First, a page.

Scouts don’t assist abuse decision: WSJ – Enterprise Insurance
(Reuters) – The Boy Scouts of America failed to get the support they sought from victims of sexual abuse for a nearly $ 2.7 billion settlement that could bring the organization out of bankruptcy The Wall Street Journal reported Wednesday, citing a preliminary vote count.
The proposed settlement of 82,200 childhood sexual abuse lawsuits received the support of just over 73% of the electorate, falling short of the 75% that the Boy Scouts sought, the newspaper said.
Almost 54,000 survivors cast their votes, the report said, citing a court file Tuesday, adding that the current record is not final and marks the first of several steps on a possible path out of bankruptcy for the Boy Scouts.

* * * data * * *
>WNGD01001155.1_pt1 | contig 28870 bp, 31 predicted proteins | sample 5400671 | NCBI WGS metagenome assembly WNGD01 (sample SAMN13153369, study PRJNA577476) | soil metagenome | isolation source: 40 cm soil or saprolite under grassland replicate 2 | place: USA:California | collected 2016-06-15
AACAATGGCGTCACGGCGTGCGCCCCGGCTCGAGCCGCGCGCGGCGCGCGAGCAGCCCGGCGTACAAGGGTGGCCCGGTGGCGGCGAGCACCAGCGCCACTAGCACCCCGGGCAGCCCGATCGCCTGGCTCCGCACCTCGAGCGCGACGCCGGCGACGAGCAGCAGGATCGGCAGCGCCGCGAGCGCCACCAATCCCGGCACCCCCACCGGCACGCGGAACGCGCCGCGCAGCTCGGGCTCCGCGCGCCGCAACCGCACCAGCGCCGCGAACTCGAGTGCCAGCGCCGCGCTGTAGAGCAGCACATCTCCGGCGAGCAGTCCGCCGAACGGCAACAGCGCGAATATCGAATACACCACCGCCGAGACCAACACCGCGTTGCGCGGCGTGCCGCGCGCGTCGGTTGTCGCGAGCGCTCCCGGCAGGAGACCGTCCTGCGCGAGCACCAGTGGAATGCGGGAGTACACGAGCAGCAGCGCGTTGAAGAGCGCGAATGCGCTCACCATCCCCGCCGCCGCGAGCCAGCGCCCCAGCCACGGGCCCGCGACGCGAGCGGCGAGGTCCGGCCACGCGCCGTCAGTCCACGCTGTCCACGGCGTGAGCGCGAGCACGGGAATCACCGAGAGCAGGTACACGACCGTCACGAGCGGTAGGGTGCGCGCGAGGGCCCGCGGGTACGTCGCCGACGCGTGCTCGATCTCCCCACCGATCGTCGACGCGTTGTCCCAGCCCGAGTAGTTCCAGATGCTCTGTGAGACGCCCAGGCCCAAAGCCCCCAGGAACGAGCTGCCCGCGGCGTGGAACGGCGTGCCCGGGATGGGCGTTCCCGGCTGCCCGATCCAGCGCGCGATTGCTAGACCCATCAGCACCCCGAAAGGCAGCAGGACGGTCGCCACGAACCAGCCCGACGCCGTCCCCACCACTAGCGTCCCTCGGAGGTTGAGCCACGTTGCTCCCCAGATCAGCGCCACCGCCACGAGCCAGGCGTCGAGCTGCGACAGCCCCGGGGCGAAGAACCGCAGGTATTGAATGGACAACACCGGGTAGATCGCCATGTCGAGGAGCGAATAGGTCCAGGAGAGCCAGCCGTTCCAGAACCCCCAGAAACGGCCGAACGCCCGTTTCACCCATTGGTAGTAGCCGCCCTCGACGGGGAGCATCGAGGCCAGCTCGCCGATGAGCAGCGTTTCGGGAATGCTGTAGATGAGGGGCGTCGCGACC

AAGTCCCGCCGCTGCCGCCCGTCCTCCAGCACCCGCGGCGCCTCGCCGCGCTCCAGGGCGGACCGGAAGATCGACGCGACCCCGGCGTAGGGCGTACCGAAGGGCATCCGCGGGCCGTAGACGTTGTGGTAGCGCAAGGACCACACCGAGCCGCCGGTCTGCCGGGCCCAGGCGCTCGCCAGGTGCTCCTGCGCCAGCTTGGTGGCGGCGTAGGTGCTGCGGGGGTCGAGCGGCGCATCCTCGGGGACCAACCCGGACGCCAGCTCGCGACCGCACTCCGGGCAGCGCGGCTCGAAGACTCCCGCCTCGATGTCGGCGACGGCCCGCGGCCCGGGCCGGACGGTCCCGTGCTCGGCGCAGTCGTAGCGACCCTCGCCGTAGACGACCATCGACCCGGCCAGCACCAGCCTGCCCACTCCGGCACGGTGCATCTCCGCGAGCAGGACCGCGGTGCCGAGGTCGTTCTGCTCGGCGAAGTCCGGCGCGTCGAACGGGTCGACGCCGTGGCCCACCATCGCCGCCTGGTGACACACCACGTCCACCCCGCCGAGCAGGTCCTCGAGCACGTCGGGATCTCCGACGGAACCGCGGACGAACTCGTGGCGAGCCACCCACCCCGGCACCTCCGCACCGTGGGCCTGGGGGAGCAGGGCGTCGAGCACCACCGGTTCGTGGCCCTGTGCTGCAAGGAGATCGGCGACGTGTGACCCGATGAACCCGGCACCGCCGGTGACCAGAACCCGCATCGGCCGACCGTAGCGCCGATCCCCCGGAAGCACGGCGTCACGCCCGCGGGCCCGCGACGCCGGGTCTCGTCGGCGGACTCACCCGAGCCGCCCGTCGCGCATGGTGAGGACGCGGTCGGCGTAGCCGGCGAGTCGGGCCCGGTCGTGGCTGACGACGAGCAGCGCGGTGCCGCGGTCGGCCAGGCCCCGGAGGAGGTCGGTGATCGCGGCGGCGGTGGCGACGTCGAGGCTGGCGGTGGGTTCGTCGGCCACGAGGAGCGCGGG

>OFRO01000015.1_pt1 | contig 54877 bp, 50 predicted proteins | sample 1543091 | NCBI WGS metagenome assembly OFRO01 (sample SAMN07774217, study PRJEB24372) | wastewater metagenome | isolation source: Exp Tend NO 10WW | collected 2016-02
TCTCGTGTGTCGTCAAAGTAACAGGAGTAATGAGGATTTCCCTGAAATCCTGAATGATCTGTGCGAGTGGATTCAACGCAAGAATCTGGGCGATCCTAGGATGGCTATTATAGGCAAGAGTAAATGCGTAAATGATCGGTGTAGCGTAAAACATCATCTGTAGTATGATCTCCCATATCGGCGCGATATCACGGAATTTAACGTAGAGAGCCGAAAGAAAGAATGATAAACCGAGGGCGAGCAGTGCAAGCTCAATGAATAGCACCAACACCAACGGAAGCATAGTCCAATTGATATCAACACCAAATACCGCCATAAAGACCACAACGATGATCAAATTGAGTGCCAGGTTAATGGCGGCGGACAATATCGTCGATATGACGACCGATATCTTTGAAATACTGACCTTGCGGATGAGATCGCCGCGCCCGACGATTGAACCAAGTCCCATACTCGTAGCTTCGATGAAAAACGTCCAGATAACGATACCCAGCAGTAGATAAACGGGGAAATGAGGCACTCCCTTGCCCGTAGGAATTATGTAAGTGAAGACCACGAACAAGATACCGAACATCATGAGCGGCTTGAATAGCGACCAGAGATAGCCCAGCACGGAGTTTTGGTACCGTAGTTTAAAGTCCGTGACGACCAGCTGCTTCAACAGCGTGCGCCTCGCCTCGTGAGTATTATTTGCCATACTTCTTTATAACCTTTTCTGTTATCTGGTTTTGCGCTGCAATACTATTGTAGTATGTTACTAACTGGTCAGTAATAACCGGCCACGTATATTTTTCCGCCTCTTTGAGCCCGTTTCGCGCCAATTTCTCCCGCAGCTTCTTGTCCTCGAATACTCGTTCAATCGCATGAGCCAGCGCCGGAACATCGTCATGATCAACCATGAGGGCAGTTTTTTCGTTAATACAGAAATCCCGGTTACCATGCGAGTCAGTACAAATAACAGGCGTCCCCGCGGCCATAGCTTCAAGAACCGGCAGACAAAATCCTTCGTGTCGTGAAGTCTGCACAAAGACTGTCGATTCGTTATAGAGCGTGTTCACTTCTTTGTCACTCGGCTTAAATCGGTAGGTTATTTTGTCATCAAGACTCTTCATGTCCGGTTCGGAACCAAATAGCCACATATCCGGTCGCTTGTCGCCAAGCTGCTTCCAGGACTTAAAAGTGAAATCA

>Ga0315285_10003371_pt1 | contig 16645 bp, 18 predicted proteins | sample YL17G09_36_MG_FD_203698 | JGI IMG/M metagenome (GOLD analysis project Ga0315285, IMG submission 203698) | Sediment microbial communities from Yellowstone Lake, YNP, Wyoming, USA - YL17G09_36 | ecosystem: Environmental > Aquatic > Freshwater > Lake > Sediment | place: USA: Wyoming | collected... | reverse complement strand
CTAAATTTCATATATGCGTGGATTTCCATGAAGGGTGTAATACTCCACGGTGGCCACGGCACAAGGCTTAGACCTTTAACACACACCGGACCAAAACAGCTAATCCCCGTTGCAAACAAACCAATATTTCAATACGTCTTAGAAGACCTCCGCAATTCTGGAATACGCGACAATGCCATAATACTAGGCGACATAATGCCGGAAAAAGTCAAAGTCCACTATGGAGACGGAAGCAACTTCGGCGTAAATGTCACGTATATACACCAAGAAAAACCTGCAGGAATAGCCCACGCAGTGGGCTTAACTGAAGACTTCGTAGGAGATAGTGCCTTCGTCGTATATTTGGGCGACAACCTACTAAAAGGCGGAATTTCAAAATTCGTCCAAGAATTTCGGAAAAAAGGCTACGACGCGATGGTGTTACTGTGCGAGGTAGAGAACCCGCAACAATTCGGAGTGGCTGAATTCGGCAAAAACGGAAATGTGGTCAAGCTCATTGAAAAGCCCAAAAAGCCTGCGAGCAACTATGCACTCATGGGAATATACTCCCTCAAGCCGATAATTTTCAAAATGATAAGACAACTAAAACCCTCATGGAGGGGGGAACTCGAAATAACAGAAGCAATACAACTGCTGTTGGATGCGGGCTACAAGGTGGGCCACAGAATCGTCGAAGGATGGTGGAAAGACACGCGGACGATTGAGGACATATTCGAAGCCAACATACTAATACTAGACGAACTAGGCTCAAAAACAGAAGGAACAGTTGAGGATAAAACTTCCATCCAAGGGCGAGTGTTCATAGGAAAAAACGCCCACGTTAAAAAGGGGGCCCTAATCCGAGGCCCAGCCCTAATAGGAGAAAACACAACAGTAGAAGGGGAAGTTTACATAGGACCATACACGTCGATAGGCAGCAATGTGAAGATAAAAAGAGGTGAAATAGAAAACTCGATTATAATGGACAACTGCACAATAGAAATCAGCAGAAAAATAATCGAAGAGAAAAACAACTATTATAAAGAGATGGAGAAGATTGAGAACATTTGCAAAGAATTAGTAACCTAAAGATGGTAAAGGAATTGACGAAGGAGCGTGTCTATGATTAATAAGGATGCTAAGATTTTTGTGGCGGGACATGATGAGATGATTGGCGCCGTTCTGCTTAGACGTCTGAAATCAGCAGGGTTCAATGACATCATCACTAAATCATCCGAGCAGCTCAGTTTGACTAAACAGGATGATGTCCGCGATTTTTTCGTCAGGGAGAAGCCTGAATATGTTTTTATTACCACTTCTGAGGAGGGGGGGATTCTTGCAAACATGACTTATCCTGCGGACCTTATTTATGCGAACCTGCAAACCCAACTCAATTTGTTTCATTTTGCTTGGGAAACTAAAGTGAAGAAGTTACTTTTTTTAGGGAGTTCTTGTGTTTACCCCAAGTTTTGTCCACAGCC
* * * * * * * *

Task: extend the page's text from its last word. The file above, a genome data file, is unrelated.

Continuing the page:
The Boy Scouts filed for bankruptcy in February 2020 after a spate of sexual abuse lawsuits as several U.S. states passed laws that allowed prosecutors to sue allegations dating back decades.
These plaintiffs are now designated as creditors of the organization and are required to sign all restructuring and bankruptcy plans. Representatives of some of the victims have previously pushed for larger settlements.
Boy Scouts and plaintiffs 'law firms did not immediately respond to Reuters' request for comment.
The Boy Scouts have apologized and stated that the organization is fulfilling its "social and moral responsibility for fair compensation of the survivors".
As negotiations about a deal dragged on, the Boy Scouts' attorneys warned they would have to start selling assets that would otherwise be used to compensate abuse prosecutors in order to pay legal fees.